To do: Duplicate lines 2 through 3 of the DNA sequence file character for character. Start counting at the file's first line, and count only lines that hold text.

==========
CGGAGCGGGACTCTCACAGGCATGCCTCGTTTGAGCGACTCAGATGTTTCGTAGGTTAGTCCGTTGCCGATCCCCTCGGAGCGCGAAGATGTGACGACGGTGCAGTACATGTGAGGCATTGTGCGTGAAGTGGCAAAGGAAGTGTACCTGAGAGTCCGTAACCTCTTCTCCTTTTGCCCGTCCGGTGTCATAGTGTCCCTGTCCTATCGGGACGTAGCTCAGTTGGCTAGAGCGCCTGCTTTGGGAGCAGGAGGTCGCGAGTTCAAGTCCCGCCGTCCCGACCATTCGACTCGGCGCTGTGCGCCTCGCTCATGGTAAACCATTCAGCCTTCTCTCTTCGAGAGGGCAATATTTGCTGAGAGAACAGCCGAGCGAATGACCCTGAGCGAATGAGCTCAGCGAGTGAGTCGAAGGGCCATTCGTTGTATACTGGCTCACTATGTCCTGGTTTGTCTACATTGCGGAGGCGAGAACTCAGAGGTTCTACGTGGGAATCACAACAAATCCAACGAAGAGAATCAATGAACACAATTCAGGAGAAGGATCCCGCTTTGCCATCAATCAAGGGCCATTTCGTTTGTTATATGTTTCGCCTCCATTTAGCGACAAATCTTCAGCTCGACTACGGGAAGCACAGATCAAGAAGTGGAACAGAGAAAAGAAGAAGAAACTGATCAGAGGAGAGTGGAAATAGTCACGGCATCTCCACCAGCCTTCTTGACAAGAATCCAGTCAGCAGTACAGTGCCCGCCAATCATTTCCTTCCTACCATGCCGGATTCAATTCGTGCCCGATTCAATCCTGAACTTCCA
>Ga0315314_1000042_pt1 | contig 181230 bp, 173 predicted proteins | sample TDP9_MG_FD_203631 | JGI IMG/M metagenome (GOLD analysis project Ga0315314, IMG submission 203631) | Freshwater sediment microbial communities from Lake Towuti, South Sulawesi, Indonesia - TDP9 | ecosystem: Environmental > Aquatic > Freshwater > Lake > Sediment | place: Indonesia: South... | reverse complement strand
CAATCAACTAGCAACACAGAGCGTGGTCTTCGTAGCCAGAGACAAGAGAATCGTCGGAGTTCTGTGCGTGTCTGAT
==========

>Ga0315314_1000042_pt1 | contig 181230 bp, 173 predicted proteins | sample TDP9_MG_FD_203631 | JGI IMG/M metagenome (GOLD analysis project Ga0315314, IMG submission 203631) | Freshwater sediment microbial communities from Lake Towuti, South Sulawesi, Indonesia - TDP9 | ecosystem: Environmental > Aquatic > Freshwater > Lake > Sediment | place: Indonesia: South... | reverse complement strand
CAATCAACTAGCAACACAGAGCGTGGTCTTCGTAGCCAGAGACAAGAGAATCGTCGGAGTTCTGTGCGTGTCTGAT